Written by Prof Neil Levy,
Senior Research Fellow, Uehiro Centre for Practical Ethics, University of Oxford
This article was originally published on The Conversation
One common reaction to the election of Donald Trump (and perhaps to a lesser extent, the Brexit vote) among liberals like me is an expression of dismay that some of our fellow citizens are more racist and more sexist than we had dreamed. It seems many were prepared, if not to support openly racist comments and sexist actions, then at least to overlook them. It looks as though battles we thought we had won, having to do with a recognition of a basic kind of equality, need to be fought all over again. Many have concluded that they were never won at all; people were just waiting for a favourable climate to express the racism and sexism they held hidden.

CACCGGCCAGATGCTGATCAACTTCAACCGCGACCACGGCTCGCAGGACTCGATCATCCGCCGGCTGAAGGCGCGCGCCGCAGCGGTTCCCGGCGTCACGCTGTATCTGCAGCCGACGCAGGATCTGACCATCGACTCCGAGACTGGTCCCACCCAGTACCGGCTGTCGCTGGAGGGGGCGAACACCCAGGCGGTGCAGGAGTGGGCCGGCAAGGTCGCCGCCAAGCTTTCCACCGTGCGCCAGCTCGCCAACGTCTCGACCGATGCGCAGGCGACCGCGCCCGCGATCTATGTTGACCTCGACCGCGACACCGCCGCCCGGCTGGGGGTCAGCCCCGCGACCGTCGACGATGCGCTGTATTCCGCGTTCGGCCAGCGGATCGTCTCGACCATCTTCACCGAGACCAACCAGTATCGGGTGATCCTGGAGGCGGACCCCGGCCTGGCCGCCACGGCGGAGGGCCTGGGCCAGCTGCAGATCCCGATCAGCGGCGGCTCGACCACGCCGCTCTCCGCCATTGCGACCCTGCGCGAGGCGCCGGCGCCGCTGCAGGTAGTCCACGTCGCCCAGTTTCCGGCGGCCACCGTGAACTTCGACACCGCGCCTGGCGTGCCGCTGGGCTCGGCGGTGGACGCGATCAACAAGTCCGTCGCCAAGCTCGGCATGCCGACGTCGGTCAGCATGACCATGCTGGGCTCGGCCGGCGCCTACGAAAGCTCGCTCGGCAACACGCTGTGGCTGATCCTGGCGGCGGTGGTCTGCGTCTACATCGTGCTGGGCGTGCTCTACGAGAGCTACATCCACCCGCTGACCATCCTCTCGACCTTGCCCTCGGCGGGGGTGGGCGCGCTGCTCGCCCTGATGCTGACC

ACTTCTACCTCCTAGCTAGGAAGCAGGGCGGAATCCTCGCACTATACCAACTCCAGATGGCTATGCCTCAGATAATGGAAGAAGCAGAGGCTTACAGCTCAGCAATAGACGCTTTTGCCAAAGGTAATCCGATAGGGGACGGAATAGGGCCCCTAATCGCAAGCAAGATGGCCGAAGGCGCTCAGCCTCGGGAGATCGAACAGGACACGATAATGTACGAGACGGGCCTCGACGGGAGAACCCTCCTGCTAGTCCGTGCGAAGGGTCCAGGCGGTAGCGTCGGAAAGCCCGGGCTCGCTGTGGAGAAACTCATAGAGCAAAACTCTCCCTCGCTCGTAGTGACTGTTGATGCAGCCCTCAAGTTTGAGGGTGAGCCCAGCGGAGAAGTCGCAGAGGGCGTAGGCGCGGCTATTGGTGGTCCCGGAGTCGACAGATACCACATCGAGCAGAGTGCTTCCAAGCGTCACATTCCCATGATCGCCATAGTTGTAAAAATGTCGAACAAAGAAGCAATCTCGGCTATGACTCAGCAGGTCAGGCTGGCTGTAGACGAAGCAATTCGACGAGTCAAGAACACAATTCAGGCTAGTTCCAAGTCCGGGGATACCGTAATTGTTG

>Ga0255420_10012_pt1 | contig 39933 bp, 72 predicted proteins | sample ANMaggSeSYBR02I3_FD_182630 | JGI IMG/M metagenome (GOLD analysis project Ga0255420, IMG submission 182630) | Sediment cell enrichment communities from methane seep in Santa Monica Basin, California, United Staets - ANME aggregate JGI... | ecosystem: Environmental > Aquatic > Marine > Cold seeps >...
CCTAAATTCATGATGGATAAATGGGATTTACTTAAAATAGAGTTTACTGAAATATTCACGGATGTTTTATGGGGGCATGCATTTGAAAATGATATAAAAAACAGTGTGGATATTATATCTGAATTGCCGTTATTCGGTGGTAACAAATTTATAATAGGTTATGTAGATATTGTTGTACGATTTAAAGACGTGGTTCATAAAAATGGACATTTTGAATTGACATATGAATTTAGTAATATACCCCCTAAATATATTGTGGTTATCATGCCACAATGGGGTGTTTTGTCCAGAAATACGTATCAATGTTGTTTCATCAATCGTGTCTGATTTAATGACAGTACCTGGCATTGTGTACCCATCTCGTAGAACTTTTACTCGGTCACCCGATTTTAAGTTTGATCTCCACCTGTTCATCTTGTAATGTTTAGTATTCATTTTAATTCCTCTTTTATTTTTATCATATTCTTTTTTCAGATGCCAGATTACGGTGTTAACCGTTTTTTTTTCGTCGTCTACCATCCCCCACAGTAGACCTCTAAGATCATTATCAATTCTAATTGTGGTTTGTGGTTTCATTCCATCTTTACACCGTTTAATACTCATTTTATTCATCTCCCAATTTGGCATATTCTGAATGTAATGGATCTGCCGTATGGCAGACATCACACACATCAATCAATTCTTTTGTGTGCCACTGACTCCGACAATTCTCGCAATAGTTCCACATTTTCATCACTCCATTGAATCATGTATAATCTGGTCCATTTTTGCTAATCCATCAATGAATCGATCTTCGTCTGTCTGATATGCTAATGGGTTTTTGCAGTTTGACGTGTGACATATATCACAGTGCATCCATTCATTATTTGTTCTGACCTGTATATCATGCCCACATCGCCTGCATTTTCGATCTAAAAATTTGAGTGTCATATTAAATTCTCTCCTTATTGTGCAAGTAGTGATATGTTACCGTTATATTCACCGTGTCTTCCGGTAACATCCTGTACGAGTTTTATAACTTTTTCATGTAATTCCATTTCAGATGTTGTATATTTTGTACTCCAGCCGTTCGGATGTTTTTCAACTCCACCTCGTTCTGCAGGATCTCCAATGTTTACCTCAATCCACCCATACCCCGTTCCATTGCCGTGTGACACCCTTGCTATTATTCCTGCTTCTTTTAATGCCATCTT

This story is surely at least partially true. Anyone who has recently come out in support of Richard Spencer – the “leader” of the alt-right movement – for example, was likely just waiting for the right opportunity to express their racism. But I suspect the story is quite different with regard to most of the people who voted for Trump or Brexit. They never were strongly anti-racist, and they are not really and deeply racist now. Insofar as they had views on these matters at all, they were and are pretty undeveloped.
In fact, our beliefs are often quite vague and malleable. This is particularly true with regard to moral and political beliefs.
The views, opinions and positions expressed by these authors and blogs are theirs and do not necessarily represent that of the Bioethics Research Library and Kennedy Institute of Ethics or Georgetown University.